A security researcher has found a gap in the way Adobe Systems has fortified its Flash Player for better security, which could result in data being stolen and sent to a remote server.
A local file is described as one that can be referenced using 'file: protocol' or a Universal Naming Convention path, Rios wrote.
But Rios found that the sandbox restrictions are actually not quite so strict. He found he could bypass the sandbox but reformatting the request, such as "file://request to a remote server." Adobe, however, limits those requests to local IP addresses and hostnames, Rios said.
Adobe also blacklists some protocol handlers but not all, a method that Rios considers dangerous.
"If we can find a protocol handler that hasn't been blacklisted by Adobe and allows for network communication, we win," Rios wrote.
Flash does not blacklist the 'mhtml' protocol handler, which is part of Microsoft's Outlook Express application and installed on Windows systems. So a SWF file could export data by using a command, which Rios detailed in his blog.
Rios said the method is particularly effective since if the request fails, the data will still be transmitted to the attacker's server without the victim knowing.
Rios said there are two lessons to be learned: running untrusted SWF code is dangerous, and protocol handler blacklists "are bad".
An Adobe spokeswoman said the company has reviewed Rios' blog post and logged a bug, classifying it as a 'moderate' risk according to its Adobe Severity Rating System.
"An attacker would first need to gain access to the user's system to place a malicious SWF file in a directory on the local machine before being able to trick the user into launching an application that can run the SWF file natively," she said. "In the majority of use scenarios, the malicious SWF file could not simply be launched by double-clicking on it; the user would have to manually open the file from within the application itself."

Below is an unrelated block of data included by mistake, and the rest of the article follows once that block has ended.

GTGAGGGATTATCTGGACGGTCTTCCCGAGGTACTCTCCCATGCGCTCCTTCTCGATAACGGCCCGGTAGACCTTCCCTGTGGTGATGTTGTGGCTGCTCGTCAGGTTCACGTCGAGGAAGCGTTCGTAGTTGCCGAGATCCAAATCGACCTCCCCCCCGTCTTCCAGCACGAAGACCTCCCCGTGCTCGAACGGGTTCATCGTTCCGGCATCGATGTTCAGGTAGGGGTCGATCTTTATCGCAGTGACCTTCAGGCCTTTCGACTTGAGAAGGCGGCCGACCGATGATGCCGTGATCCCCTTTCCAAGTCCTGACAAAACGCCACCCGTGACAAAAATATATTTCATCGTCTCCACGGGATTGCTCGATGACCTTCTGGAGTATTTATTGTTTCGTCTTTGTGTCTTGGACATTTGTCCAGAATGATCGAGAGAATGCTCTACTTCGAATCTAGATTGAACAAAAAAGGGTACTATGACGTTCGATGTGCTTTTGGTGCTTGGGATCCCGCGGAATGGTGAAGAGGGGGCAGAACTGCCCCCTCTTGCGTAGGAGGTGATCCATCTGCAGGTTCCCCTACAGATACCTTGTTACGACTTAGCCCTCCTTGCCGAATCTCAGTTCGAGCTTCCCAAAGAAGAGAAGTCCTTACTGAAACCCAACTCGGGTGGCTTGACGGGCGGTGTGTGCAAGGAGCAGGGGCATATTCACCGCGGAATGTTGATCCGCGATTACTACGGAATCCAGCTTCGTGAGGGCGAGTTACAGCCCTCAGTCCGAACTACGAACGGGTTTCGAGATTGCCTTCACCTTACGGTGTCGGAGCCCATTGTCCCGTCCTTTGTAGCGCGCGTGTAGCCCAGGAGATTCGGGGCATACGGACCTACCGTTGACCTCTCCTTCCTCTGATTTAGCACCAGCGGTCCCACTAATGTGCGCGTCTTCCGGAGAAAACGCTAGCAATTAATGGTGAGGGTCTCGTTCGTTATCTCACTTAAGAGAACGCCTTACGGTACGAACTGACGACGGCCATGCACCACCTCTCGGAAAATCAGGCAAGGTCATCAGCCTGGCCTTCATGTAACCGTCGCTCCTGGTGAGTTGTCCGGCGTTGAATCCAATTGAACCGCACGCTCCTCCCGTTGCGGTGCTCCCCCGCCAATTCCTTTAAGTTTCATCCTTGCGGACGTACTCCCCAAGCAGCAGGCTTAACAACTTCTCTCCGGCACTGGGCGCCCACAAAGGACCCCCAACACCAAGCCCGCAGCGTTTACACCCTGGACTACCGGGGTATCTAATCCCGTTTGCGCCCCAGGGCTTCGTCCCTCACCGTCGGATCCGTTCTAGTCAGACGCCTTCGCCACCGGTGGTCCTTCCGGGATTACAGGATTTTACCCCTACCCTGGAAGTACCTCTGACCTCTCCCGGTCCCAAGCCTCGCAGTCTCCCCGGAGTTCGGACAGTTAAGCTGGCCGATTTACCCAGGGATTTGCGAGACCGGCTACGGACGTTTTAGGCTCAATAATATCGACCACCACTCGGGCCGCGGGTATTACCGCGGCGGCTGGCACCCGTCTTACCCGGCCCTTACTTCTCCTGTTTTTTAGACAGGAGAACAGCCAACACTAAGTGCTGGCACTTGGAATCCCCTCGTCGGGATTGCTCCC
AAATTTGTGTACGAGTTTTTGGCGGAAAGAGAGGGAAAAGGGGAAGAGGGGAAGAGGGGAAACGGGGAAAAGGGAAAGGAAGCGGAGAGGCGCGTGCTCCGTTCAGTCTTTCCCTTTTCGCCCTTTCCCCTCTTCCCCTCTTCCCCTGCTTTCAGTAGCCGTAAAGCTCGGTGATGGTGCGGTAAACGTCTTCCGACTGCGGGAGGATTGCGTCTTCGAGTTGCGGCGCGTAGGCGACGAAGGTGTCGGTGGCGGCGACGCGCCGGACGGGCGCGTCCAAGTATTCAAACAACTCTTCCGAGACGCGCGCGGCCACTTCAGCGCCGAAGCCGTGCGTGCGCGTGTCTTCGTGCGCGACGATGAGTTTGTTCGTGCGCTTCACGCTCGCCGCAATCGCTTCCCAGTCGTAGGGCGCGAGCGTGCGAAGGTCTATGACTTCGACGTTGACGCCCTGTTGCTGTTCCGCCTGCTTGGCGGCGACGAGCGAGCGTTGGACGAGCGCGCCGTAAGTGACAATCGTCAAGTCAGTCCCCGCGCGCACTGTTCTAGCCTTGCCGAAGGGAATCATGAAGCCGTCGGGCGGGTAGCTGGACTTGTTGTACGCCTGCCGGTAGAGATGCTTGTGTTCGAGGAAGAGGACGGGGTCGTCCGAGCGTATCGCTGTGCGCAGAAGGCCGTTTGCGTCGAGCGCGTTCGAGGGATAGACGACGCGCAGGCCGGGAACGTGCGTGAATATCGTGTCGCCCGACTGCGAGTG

Adobe and Google worked together on the security improvements in Flash. Last month, the two companies released to developers the first version of Flash that uses a sandbox. It works on Google's Chrome browser on the Windows XP, Vista and 7 operating systems.
The release is a continuation of a broad program by Adobe to improve the security of its products, which includes the introduction of a regular patching cycle timed with Microsoft's Patch Tuesday releases.
Adobe also uses a sandbox in its Reader X product, which was released in November. Reader's sandbox seals the application off from attacks designed to tamper with, for example, a computer's file system or registry. The sandbox interacts with the file system, but those communications go through a broker, which limits particular actions.
See also: Adobe patches under-attack Reader bug